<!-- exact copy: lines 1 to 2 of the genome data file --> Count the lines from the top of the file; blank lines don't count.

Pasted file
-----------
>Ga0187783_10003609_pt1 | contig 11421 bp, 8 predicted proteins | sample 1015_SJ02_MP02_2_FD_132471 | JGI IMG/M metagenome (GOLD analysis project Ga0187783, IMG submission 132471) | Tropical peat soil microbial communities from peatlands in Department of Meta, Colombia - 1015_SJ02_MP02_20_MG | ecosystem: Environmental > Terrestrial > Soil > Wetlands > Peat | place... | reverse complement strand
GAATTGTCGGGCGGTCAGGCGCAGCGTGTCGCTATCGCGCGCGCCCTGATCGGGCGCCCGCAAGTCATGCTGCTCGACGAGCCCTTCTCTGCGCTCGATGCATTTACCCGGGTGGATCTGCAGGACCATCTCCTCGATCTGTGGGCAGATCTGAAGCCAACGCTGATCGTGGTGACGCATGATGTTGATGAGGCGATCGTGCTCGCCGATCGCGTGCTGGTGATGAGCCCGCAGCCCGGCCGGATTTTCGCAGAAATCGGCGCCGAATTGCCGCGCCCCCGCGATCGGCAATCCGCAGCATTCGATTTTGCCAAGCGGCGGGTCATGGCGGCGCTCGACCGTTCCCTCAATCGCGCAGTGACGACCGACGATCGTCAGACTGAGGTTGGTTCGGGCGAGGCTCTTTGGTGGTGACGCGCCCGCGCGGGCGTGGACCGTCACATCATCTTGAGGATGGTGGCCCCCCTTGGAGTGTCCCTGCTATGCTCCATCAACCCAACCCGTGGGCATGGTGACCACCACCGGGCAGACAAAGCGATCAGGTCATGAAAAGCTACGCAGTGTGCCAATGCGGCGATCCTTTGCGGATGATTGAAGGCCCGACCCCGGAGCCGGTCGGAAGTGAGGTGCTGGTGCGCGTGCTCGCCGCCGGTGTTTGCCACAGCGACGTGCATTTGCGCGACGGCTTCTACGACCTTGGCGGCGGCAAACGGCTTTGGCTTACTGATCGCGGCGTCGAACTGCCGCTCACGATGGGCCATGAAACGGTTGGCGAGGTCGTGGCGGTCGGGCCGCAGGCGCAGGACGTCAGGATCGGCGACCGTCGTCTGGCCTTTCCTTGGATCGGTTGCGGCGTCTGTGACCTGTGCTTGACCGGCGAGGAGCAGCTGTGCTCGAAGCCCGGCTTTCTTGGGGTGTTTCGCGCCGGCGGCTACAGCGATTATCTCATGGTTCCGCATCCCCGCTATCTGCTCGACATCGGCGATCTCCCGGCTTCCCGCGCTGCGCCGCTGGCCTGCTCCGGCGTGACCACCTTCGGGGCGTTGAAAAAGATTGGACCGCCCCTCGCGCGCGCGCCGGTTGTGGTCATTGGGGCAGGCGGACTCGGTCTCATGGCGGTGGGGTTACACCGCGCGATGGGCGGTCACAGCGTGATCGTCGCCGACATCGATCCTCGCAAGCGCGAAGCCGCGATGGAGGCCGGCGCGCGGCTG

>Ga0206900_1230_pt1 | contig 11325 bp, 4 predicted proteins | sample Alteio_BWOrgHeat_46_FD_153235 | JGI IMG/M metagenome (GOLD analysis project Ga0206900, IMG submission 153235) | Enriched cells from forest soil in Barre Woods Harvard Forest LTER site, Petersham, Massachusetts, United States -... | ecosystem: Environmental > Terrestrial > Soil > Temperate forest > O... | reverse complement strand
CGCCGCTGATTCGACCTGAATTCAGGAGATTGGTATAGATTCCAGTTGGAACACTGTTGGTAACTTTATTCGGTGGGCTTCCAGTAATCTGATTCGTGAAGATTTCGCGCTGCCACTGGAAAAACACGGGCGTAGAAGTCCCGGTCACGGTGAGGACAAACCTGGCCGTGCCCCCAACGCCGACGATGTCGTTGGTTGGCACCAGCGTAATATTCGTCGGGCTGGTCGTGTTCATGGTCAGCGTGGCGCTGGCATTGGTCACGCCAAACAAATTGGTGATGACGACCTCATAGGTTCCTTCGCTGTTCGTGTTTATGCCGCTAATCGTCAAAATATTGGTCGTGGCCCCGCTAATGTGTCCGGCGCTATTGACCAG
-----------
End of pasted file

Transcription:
>Ga0187783_10003609_pt1 | contig 11421 bp, 8 predicted proteins | sample 1015_SJ02_MP02_2_FD_132471 | JGI IMG/M metagenome (GOLD analysis project Ga0187783, IMG submission 132471) | Tropical peat soil microbial communities from peatlands in Department of Meta, Colombia - 1015_SJ02_MP02_20_MG | ecosystem: Environmental > Terrestrial > Soil > Wetlands > Peat | place... | reverse complement strand
GAATTGTCGGGCGGTCAGGCGCAGCGTGTCGCTATCGCGCGCGCCCTGATCGGGCGCCCGCAAGTCATGCTGCTCGACGAGCCCTTCTCTGCGCTCGATGCATTTACCCGGGTGGATCTGCAGGACCATCTCCTCGATCTGTGGGCAGATCTGAAGCCAACGCTGATCGTGGTGACGCATGATGTTGATGAGGCGATCGTGCTCGCCGATCGCGTGCTGGTGATGAGCCCGCAGCCCGGCCGGATTTTCGCAGAAATCGGCGCCGAATTGCCGCGCCCCCGCGATCGGCAATCCGCAGCATTCGATTTTGCCAAGCGGCGGGTCATGGCGGCGCTCGACCGTTCCCTCAATCGCGCAGTGACGACCGACGATCGTCAGACTGAGGTTGGTTCGGGCGAGGCTCTTTGGTGGTGACGCGCCCGCGCGGGCGTGGACCGTCACATCATCTTGAGGATGGTGGCCCCCCTTGGAGTGTCCCTGCTATGCTCCATCAACCCAACCCGTGGGCATGGTGACCACCACCGGGCAGACAAAGCGATCAGGTCATGAAAAGCTACGCAGTGTGCCAATGCGGCGATCCTTTGCGGATGATTGAAGGCCCGACCCCGGAGCCGGTCGGAAGTGAGGTGCTGGTGCGCGTGCTCGCCGCCGGTGTTTGCCACAGCGACGTGCATTTGCGCGACGGCTTCTACGACCTTGGCGGCGGCAAACGGCTTTGGCTTACTGATCGCGGCGTCGAACTGCCGCTCACGATGGGCCATGAAACGGTTGGCGAGGTCGTGGCGGTCGGGCCGCAGGCGCAGGACGTCAGGATCGGCGACCGTCGTCTGGCCTTTCCTTGGATCGGTTGCGGCGTCTGTGACCTGTGCTTGACCGGCGAGGAGCAGCTGTGCTCGAAGCCCGGCTTTCTTGGGGTGTTTCGCGCCGGCGGCTACAGCGATTATCTCATGGTTCCGCATCCCCGCTATCTGCTCGACATCGGCGATCTCCCGGCTTCCCGCGCTGCGCCGCTGGCCTGCTCCGGCGTGACCACCTTCGGGGCGTTGAAAAAGATTGGACCGCCCCTCGCGCGCGCGCCGGTTGTGGTCATTGGGGCAGGCGGACTCGGTCTCATGGCGGTGGGGTTACACCGCGCGATGGGCGGTCACAGCGTGATCGTCGCCGACATCGATCCTCGCAAGCGCGAAGCCGCGATGGAGGCCGGCGCGCGGCTG